• More information on keyword match types can be found here
  • Once you’ve created your ads, dynamic ad targets, or however you have to refine your ad groups based on the ads you’re making, create your ads. Google recommends making at least 3 ads for each ad group, so keep that in mind when you’re creating these. Ad type options will be detailed in the next section. 
  • Launch your ads once you have everything set up, monitor and refine as you go on, and make sure you keep testing to determine what’s working and what isn’t quickly! 

Types of Search Ads

There are far too many moving parts in each Google Ads campaign to easily distill it in one blog, as you can see, but there are a few basic types of search ads I wanted to detail in this blog.

Expanded text ads. This is the new standard for text ads on Google. You have the option of entering up to 3 headlines of 30 characters each and two headlines of 90 characters each. Google may not show all of the content depending on how the ad is being served. I made up one just so you can see how the process works. 

screenshot of Google Expanded Text ad

Call-only ads. Call-only ads are good for encouraging people searching on mobile to call your business. This would work great for delivery services or anything that has calls as a major part of its business. 

Responsive search ad. As of the writing of this blog, this feature is still in beta, but we have been testing it at Tuna and have seen some really early positive results. In a nutshell, this type of ad allows you to write a higher number of descriptions and headlines, and Google will deliver various combinations of text and optimize based on which combinations appear to be getting the strongest result. It’s like A/B testing on steroids. 

In addition to ad types, there are extensions you can include to really beef up what your ad looks like in Google searches. When I search for “book subscription,” I get results for “Book of the Month,” and below it you can see some sitelink extensions that go to this month’s picks and sending the service as a gift. Building out your ads means having a bigger footprint on Google’s search results, plus you’ve given people more to interact with. 

screenshot of Google Ad extensions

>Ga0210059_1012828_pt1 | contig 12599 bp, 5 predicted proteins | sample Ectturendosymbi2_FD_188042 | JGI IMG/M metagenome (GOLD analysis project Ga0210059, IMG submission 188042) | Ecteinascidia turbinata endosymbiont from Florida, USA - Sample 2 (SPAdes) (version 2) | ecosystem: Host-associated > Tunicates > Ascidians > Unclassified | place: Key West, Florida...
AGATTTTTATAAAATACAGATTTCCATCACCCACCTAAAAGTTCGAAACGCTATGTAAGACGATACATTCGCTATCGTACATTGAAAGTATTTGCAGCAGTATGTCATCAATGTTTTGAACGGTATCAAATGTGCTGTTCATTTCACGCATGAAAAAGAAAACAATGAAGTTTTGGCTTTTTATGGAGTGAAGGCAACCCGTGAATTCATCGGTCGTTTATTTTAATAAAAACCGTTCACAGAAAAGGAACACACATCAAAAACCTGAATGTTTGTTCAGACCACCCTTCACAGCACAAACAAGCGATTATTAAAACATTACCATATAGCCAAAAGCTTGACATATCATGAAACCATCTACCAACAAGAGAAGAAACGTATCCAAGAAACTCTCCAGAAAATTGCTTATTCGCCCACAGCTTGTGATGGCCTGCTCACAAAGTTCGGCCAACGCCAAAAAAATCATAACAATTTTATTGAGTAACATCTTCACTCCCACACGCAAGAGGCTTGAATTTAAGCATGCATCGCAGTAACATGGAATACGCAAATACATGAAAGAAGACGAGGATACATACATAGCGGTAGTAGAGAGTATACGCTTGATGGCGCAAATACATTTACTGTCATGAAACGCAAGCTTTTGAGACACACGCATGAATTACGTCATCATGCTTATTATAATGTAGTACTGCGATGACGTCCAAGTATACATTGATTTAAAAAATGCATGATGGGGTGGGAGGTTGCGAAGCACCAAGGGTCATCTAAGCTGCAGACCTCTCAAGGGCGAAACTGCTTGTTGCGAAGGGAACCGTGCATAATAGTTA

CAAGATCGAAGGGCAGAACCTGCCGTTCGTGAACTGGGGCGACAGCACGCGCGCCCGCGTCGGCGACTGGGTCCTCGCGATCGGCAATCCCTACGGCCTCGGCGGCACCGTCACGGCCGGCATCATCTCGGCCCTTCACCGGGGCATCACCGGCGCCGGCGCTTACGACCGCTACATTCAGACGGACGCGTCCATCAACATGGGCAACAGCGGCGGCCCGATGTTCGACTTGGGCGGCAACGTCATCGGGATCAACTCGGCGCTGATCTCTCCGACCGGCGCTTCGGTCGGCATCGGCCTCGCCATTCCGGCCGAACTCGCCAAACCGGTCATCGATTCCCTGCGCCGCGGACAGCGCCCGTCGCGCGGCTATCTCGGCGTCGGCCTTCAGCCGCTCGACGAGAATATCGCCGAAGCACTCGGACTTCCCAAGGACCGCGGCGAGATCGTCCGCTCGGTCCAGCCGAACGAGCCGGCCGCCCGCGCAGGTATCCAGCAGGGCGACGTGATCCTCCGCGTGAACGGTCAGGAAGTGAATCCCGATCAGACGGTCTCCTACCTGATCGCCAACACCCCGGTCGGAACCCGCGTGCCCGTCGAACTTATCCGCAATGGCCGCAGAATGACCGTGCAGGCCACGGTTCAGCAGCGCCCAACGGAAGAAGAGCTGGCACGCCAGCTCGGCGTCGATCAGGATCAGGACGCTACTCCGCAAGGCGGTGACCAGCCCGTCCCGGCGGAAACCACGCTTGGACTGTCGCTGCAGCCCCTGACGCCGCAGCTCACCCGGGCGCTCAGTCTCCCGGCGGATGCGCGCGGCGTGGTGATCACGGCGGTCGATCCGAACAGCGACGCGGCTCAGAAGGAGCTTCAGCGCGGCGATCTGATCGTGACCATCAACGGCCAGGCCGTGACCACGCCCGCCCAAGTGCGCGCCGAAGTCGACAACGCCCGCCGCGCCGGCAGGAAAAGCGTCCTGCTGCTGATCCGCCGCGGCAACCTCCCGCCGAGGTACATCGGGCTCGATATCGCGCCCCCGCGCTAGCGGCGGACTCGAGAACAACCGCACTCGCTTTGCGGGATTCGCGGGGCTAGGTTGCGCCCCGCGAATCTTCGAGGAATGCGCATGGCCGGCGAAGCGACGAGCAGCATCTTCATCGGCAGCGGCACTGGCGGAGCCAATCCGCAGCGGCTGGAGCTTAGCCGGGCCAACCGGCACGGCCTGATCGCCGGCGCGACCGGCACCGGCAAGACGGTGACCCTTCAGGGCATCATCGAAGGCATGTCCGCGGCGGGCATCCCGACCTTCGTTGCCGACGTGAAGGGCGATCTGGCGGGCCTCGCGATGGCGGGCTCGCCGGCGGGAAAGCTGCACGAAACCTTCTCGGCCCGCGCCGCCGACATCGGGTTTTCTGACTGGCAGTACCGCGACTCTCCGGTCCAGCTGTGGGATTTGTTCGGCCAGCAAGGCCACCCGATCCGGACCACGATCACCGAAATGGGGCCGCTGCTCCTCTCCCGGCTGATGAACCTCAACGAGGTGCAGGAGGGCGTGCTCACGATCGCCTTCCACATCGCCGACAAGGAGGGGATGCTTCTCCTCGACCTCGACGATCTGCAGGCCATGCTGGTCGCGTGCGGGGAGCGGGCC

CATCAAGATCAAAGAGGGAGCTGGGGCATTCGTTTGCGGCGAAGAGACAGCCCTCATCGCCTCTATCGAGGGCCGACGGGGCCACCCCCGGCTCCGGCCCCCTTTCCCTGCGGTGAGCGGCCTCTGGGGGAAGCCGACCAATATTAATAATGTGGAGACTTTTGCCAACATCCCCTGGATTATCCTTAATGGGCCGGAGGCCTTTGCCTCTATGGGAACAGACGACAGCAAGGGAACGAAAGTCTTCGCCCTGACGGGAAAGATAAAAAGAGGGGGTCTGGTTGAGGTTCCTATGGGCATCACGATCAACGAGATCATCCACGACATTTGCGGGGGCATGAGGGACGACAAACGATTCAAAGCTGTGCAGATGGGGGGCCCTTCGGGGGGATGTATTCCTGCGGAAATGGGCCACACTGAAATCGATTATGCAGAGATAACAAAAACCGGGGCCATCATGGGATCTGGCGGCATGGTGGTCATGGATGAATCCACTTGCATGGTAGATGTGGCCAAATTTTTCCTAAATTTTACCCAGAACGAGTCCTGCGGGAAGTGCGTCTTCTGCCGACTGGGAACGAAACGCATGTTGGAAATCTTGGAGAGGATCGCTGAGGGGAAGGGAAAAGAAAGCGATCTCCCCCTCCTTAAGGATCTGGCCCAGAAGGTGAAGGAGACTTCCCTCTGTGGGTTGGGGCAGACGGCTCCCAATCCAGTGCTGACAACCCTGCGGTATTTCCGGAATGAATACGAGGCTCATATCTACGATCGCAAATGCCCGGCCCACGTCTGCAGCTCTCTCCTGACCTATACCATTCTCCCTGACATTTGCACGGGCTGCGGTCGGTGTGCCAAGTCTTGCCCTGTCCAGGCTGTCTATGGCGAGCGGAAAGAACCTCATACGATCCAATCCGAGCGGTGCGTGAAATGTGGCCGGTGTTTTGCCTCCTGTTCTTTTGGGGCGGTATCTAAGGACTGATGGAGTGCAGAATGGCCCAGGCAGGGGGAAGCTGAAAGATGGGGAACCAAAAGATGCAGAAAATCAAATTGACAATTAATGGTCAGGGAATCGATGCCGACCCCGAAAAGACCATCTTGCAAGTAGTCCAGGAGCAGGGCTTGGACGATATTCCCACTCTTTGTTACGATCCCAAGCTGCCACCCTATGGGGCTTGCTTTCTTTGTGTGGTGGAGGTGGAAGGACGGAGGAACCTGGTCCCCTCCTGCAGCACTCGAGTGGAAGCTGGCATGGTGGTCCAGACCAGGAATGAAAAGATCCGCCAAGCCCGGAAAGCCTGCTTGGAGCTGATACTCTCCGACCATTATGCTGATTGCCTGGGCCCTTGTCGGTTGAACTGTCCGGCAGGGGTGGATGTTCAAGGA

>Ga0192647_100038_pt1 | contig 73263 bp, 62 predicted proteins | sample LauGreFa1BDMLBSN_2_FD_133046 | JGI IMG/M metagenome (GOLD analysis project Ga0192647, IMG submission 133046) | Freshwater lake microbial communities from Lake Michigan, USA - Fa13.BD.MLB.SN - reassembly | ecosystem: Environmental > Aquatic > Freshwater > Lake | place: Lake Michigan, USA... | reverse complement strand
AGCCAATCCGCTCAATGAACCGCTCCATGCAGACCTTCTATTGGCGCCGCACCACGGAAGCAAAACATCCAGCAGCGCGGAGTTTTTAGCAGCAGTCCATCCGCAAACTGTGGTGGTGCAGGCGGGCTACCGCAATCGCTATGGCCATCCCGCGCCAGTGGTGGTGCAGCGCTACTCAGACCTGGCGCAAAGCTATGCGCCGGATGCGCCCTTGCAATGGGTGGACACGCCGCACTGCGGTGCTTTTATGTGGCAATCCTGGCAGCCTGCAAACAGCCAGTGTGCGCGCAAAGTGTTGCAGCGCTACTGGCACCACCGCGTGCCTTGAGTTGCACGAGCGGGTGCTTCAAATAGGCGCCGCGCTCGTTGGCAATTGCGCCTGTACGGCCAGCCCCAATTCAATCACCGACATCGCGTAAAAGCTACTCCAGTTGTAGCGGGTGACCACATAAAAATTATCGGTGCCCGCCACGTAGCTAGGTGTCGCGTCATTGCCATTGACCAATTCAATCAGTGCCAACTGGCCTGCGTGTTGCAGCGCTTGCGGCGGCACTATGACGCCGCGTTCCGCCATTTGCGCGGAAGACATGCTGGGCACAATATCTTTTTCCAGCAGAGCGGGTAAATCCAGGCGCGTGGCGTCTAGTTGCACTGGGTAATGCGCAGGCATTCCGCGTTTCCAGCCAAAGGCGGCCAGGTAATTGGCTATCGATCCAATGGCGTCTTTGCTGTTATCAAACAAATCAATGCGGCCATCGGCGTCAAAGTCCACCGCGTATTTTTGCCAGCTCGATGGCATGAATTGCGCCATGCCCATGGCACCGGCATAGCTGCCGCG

A Word About Extensions 

Extensions are optional to your Search campaigns, but can be powerful additional tools to beef up your Search ads. If Google decides to run your ads with multiple extensions, it can give you more real estate in search results. More extensions can also help improve the quality of your ads. The more people searching can see about what they should expect from your site, the more qualified traffic you get, and the better quality score you’ll receive. Here are some extensions you can use with your Google ads: 

  • Location extensions. Connecting to your Google My Business account, Google can add your address so people can interact with it in Maps. 
  • Call extensions. This can also be added through Google My Business, or another number can be added. Google also has message extensions you can use to encourage people searching to inquire about something via SMS. 
  • Sitelink. Sitelink extensions are pretty common, and get tacked onto ads either with single links to sections or as links with additional description that you enter. 
  • Callout. Callout extensions are text that calls out a feature a business wants to promote, like free shipping on orders over $49
  • Promo. Promo extensions feature a code or sale that people can take advantage of on the site. Generally the setup involves you putting in the amount off or the percentage off people can expect when they follow the link and/or use the code provided. 
  • Price. This extension is self-explanatory – you can display the price of popular products 
  • App. Apps can also be added as extension to promote downloads, much like app ads can. These are great to attach to your ads if you have launched a new app and want more installs. 
  • Structured Snippet. Structured snippets work similar to callouts, in that they help you include additional content, except that with these, the categories are pre-set with Google. Things like brands, neighborhoods, and styles are available with this extension. 

Phew! I have included a lot of information in this blog, but this is really only scratching the surface. You can learn more about Google Ads using these resources: 

Ready to leave this all to the experts? Schedule a free digital marketing consultation with Tuna Traffic! We’ll talk about your current needs and later suggest a high-level strategy to help you achieve your goals. 

Tuna Traffic is a Google Partner agency, specializing in Search and Mobile